Format

Send to

Choose Destination
See comment in PubMed Commons below
Med Sci Sports Exerc. 2007 Aug;39(8):1380-7.

Physiological consequences of U.S. Army Ranger training.

Author information

1
Military Performance, U.S. Army Research Institute of Environmental Medicine, Natick, MA 01760, USA. Bradley.Nindl@NA.AMEDD.Army.Mil

Abstract

PURPOSE:

Soldiers are expected to maintain a high degree of physical readiness as operational demands can severely degrade performance capabilities. This study examined the physiological consequences of U.S. Army Ranger training on strength, power, body composition, and somatotrophic hormones.

METHODS:

In an intensive 8-wk military training course that included an average daily energy deficit of 1000 kcal.d, lower-body power output, maximal lifting strength, body composition, and serum concentrations of several somatotrophic hormones were measured in 50 male soldiers (24.6 +/- 4.4 y; 176.1 +/- 7.8 cm; 78.4 +/- 8.7 kg; 14.7 +/- 4.2% body fat) before and after the course.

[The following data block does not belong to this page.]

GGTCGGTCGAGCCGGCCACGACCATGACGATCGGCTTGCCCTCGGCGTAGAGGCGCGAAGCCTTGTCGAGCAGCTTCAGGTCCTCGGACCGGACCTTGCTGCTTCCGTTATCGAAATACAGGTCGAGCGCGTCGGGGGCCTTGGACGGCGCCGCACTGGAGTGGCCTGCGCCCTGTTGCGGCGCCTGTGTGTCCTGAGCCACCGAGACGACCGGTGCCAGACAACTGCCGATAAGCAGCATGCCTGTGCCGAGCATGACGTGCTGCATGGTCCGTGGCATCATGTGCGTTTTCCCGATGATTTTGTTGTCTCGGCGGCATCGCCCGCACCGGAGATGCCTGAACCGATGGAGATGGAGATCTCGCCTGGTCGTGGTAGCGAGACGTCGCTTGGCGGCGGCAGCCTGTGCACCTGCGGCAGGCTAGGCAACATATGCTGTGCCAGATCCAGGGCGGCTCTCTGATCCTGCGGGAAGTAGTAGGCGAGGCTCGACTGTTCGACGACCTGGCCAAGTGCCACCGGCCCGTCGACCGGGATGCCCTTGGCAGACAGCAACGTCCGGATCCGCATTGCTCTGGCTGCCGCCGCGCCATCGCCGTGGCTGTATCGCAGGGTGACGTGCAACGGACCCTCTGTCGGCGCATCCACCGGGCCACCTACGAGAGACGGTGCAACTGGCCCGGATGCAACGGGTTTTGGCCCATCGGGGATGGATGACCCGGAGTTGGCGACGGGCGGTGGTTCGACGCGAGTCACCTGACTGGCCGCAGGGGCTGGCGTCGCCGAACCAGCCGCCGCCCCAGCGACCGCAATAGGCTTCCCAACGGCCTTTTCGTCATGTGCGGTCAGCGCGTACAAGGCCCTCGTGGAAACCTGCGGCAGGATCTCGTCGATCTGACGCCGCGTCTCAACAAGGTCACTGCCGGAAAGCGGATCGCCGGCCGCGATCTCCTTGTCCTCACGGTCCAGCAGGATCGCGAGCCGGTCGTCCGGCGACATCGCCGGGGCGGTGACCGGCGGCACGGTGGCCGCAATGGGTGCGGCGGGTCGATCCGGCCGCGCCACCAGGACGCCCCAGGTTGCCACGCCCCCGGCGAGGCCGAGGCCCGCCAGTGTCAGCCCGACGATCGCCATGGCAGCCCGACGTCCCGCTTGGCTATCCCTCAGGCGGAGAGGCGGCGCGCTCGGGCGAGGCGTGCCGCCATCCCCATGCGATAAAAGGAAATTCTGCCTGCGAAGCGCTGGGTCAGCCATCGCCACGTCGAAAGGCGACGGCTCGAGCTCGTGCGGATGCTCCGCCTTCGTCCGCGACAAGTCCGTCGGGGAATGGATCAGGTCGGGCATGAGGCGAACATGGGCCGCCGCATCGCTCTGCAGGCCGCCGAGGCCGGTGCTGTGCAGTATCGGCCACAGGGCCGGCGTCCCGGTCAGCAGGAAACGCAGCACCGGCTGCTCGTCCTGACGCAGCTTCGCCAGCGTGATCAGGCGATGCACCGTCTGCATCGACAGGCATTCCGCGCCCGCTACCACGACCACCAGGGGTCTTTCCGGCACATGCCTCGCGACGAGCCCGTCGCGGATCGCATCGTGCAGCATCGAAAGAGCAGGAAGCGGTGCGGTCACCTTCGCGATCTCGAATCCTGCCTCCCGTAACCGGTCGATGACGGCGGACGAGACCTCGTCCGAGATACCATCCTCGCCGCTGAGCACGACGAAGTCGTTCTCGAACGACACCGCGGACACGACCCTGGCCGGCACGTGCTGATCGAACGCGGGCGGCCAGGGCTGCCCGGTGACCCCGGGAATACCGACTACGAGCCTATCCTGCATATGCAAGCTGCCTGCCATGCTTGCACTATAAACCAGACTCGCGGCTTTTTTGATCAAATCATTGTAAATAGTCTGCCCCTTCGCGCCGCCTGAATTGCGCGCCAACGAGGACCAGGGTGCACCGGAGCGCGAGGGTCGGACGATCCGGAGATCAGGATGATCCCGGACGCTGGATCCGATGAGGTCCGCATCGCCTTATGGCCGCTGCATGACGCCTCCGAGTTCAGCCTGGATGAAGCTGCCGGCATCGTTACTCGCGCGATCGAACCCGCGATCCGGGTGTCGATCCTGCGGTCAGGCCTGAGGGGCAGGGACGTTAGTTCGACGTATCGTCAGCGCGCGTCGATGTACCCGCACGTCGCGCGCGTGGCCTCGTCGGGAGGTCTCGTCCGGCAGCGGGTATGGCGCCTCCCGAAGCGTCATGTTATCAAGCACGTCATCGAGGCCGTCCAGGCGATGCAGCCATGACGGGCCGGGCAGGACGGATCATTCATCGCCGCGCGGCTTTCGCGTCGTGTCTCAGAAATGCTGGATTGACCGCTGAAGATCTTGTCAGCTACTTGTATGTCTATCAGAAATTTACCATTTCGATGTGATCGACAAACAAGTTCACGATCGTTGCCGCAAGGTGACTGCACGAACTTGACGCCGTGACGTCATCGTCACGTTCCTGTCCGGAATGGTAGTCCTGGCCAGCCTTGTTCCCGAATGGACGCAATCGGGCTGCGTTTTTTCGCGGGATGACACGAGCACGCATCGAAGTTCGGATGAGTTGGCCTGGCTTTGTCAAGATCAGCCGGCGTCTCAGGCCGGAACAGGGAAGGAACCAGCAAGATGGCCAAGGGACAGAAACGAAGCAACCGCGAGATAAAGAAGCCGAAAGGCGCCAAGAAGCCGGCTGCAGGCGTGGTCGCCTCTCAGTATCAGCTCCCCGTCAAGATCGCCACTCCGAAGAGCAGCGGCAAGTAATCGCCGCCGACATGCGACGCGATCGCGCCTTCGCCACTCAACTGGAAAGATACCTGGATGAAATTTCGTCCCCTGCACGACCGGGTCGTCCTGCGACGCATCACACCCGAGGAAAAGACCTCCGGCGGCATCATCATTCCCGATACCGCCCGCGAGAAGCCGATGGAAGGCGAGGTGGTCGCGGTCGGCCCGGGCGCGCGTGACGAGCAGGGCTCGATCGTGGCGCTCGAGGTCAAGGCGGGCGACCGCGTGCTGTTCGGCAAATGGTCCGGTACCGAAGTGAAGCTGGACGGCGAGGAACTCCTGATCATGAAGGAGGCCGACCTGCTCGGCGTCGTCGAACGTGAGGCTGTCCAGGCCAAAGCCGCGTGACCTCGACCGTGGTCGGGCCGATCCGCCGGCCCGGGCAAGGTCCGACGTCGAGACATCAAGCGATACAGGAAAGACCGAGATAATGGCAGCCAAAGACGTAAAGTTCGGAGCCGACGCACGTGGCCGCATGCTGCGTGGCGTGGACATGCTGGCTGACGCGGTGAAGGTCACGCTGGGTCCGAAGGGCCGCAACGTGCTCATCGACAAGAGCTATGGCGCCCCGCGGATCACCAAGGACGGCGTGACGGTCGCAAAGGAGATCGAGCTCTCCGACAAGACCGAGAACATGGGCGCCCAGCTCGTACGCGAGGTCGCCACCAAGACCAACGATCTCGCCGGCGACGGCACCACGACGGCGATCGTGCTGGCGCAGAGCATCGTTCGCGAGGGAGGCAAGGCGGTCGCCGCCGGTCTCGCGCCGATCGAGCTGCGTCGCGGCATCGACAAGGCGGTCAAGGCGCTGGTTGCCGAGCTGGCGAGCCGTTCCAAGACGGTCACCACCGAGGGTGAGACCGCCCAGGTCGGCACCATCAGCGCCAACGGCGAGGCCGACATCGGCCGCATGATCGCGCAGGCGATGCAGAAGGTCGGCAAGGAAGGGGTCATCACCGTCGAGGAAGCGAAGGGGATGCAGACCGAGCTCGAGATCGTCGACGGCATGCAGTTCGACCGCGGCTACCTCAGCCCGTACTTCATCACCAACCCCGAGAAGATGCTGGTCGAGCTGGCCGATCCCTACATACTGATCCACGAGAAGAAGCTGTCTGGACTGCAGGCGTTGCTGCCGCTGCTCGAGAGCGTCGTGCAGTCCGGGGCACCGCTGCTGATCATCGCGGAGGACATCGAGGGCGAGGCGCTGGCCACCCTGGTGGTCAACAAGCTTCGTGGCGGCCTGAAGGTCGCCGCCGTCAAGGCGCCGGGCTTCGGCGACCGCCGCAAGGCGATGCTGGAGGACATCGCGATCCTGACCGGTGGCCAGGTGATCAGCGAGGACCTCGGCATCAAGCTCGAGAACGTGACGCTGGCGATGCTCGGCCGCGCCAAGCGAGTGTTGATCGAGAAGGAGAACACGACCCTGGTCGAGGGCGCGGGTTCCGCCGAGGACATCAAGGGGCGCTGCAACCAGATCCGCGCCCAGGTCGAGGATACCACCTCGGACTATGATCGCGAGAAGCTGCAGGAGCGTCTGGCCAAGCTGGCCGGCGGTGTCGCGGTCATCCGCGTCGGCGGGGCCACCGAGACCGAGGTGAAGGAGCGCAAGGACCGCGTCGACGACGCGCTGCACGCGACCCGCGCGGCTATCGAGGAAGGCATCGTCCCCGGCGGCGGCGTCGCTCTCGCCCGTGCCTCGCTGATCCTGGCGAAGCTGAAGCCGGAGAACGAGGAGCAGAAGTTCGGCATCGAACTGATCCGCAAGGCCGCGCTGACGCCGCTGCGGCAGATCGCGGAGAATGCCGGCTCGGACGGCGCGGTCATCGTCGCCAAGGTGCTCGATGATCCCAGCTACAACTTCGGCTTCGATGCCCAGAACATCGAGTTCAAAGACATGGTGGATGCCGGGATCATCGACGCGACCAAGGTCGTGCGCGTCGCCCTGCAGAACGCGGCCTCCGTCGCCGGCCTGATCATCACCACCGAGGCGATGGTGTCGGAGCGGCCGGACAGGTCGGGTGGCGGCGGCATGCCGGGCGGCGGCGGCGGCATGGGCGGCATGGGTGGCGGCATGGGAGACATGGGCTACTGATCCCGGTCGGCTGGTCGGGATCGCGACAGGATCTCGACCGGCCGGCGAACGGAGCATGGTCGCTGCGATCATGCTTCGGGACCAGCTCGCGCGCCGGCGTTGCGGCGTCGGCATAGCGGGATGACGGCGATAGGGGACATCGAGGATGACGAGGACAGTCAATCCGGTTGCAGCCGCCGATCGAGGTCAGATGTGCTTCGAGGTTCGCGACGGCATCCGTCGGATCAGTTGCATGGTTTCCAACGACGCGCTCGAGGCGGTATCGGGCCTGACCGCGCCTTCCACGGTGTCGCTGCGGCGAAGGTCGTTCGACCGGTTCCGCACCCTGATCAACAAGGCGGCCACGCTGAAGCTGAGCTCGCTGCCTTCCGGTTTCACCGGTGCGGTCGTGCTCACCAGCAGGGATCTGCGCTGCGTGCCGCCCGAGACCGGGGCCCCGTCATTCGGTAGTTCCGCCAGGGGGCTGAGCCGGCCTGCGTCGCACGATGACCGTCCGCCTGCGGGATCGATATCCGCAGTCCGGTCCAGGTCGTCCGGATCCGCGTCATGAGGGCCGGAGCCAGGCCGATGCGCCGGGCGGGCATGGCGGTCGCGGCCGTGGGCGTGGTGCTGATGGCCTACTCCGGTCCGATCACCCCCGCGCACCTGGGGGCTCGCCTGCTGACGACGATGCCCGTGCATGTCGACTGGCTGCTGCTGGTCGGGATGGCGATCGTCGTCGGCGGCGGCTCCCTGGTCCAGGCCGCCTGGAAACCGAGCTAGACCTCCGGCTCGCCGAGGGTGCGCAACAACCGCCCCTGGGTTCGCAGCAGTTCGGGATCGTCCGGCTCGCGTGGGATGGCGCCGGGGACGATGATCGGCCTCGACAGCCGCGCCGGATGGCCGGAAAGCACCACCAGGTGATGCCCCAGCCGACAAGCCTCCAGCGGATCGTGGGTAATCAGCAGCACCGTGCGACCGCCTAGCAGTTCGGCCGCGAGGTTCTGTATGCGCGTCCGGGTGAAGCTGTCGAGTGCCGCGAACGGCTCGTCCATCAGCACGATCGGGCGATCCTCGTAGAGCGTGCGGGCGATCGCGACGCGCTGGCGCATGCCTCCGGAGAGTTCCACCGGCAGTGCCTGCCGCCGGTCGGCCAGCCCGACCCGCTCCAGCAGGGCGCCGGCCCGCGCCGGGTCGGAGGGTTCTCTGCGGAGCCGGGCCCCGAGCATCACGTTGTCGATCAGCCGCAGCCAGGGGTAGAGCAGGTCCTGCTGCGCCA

RESULTS:

Vertical jump height (-16%), explosive power output (-21%), maximal lifting strength. (-20%), body mass (-13%), fat-free mass (-6%), and fat mass (-50%) declined (P < 0.05) after the training course. Circulating total testosterone and insulin-like growth factor-I (IGF-I) experienced significant (P < 0.05) declines, and cortisol was significantly increased. Lower-body power output, but not maximal lifting strength, correlated with changes in fat-free mass. IGF-I and cortisol, but not total testosterone, were correlated with losses of tissue mass.

CONCLUSION:

Lower-body power output, estimated from vertical jump height and body mass, is a sensitive and field expedient measure that can be used to assess the influence of caloric deficit on physical performance after 8 wk of U.S. Army Ranger training. With severe weight loss (>or=13% of body mass), IGF-I and cortisol correlate more closely with soft-tissue tissue adaptations than does testosterone.

PMID:
17762372
DOI:
10.1249/MSS.0b013e318067e2f7
[Indexed for MEDLINE]
PubMed Commons home

PubMed Commons

0 comments
How to join PubMed Commons

    Supplemental Content

    Full text links

    Icon for Wolters Kluwer
    Loading ...
    Support Center